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    Impacts of a trophy hunting ban on private land conservation in South African biodiversity hotspots
    (Wiley, 2020-04-22) Parker, Kim; De Vos, Alta; Clements, Hayley S.; Biggs, Duan; Biggs, Reinette, 1979-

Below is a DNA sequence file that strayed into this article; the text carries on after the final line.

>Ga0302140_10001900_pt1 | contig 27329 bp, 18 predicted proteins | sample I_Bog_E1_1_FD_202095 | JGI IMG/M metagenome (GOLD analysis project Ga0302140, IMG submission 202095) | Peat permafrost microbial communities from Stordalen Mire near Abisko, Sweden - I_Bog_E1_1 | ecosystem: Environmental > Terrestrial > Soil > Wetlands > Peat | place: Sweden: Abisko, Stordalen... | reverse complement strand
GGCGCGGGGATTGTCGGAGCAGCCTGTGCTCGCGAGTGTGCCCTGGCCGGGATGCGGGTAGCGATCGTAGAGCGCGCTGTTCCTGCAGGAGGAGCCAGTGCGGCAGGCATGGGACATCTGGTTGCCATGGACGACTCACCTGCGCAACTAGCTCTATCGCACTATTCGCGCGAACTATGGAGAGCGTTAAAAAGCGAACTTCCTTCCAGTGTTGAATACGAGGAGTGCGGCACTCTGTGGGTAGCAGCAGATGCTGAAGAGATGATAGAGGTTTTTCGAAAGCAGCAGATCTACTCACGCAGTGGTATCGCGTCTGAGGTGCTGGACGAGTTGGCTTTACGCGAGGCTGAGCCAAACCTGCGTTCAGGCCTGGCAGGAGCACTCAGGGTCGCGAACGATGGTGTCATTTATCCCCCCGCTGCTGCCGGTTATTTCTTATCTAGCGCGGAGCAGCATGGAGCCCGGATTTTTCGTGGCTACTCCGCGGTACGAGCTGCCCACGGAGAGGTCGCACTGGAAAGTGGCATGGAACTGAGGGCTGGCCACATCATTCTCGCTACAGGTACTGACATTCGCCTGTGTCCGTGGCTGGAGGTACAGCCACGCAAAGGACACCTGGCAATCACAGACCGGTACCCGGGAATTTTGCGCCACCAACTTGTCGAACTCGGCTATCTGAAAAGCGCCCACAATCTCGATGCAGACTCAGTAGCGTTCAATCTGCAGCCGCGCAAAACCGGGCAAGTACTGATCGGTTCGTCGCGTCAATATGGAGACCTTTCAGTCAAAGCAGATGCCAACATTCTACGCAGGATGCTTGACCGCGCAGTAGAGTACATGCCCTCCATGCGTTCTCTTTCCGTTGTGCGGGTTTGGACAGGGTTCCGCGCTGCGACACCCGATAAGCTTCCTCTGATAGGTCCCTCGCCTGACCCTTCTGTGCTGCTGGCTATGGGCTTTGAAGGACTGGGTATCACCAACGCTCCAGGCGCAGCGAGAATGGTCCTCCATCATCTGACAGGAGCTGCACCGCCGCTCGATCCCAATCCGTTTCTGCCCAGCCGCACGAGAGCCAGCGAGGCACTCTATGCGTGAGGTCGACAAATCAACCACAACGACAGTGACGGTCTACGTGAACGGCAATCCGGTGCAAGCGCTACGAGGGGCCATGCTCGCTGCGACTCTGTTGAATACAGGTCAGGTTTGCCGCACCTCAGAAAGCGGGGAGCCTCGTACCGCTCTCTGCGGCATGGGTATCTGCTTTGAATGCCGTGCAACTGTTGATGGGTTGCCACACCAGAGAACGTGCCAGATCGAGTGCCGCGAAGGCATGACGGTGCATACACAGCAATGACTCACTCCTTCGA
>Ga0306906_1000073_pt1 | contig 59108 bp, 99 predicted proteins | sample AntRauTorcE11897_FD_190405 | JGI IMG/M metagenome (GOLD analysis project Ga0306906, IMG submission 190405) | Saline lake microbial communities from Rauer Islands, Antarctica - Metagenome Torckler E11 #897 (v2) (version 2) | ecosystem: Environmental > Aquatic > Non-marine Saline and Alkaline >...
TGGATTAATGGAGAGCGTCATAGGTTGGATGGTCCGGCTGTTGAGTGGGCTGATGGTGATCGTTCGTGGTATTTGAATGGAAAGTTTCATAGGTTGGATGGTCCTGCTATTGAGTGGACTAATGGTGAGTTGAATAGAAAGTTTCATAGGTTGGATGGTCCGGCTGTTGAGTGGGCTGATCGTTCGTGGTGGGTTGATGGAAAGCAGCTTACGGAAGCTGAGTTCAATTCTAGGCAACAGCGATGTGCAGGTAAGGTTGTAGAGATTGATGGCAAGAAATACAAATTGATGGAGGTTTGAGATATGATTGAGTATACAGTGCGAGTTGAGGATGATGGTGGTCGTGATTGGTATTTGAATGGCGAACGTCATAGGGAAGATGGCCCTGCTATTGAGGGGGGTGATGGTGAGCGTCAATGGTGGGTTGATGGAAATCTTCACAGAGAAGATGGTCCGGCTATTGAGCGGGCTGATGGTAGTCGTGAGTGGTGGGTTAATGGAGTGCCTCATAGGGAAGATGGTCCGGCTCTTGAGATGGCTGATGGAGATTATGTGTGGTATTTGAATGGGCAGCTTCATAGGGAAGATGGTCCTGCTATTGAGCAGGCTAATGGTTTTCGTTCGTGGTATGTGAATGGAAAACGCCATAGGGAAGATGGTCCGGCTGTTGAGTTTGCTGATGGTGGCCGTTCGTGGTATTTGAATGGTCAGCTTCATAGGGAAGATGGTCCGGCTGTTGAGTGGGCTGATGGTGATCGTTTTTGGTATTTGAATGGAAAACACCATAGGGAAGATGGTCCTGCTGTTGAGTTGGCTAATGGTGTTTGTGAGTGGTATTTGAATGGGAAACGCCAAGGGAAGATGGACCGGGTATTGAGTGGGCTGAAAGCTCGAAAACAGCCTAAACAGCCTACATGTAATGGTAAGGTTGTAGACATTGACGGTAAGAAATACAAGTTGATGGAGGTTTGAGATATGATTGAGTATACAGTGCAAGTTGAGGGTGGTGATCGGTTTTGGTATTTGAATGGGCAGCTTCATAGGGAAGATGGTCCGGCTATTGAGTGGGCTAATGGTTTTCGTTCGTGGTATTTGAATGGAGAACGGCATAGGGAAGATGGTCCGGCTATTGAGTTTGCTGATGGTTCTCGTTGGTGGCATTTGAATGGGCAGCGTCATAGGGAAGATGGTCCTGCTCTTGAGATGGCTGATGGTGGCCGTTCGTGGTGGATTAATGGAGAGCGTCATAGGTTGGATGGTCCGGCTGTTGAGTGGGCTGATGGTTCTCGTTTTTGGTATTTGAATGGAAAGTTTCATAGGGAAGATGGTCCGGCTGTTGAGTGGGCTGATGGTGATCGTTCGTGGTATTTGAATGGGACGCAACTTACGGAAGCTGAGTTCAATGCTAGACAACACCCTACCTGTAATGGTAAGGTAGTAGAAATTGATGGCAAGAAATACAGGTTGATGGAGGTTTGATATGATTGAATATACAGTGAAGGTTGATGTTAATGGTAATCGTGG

Private land conservation areas (PLCAs) have become critical for achieving global conservation goals, but we lack understanding of how and when these areas respond to global pressures and opportunities. In southern Africa, where many PLCAs rely on trophy hunting as an income-generating strategy, a potential ban on trophy hunting locally or abroad holds unknown consequences for the future conservation of these lands. In this study, we investigate the consequences of a potential trophy hunting ban in PLCAs in two biodiversity hotspots in South Africa's Eastern and Western Cape provinces. We used semistructured interviews with PLCA managers and owners to elicit perceived impacts of an internationally imposed trophy hunting ban on conservation activities in PLCAs, and to probe alternative viable land uses. The majority of interviewees believed that both the economic viability of their PLCA and biodiversity would be lost following a hunting ban. Owners would primarily consider transitioning to ecotourism or livestock farming, but these options were constrained by the social-ecological context of their PLCA (e.g., competition with other PLCAs, ecological viability of farming). Our results suggest that a trophy hunting ban may have many unintended consequences for biodiversity conservation, national economies, and the livelihoods of PLCA owners and employees. Along with similar social-ecological studies in other areas and contexts, our work can inform policy decisions around global trophy hunting regulation.